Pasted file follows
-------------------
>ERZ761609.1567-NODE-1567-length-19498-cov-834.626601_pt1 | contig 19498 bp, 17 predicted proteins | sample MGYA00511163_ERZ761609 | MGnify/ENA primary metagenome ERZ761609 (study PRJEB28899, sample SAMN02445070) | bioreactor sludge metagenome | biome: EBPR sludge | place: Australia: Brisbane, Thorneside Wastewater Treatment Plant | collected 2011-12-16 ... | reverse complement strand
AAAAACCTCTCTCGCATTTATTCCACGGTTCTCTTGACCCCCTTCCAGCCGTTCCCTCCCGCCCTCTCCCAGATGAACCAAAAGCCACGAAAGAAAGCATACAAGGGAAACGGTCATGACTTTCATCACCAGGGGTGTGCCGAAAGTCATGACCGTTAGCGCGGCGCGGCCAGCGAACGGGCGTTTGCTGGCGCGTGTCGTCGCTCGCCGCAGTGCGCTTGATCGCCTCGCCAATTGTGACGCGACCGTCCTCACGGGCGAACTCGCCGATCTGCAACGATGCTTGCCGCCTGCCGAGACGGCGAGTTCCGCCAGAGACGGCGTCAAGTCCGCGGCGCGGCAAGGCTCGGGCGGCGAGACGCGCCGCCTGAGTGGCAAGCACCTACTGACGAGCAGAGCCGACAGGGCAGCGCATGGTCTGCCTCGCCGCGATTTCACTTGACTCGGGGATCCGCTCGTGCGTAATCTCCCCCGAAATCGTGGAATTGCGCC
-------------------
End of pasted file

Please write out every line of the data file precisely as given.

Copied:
>ERZ761609.1567-NODE-1567-length-19498-cov-834.626601_pt1 | contig 19498 bp, 17 predicted proteins | sample MGYA00511163_ERZ761609 | MGnify/ENA primary metagenome ERZ761609 (study PRJEB28899, sample SAMN02445070) | bioreactor sludge metagenome | biome: EBPR sludge | place: Australia: Brisbane, Thorneside Wastewater Treatment Plant | collected 2011-12-16 ... | reverse complement strand
AAAAACCTCTCTCGCATTTATTCCACGGTTCTCTTGACCCCCTTCCAGCCGTTCCCTCCCGCCCTCTCCCAGATGAACCAAAAGCCACGAAAGAAAGCATACAAGGGAAACGGTCATGACTTTCATCACCAGGGGTGTGCCGAAAGTCATGACCGTTAGCGCGGCGCGGCCAGCGAACGGGCGTTTGCTGGCGCGTGTCGTCGCTCGCCGCAGTGCGCTTGATCGCCTCGCCAATTGTGACGCGACCGTCCTCACGGGCGAACTCGCCGATCTGCAACGATGCTTGCCGCCTGCCGAGACGGCGAGTTCCGCCAGAGACGGCGTCAAGTCCGCGGCGCGGCAAGGCTCGGGCGGCGAGACGCGCCGCCTGAGTGGCAAGCACCTACTGACGAGCAGAGCCGACAGGGCAGCGCATGGTCTGCCTCGCCGCGATTTCACTTGACTCGGGGATCCGCTCGTGCGTAATCTCCCCCGAAATCGTGGAATTGCGCC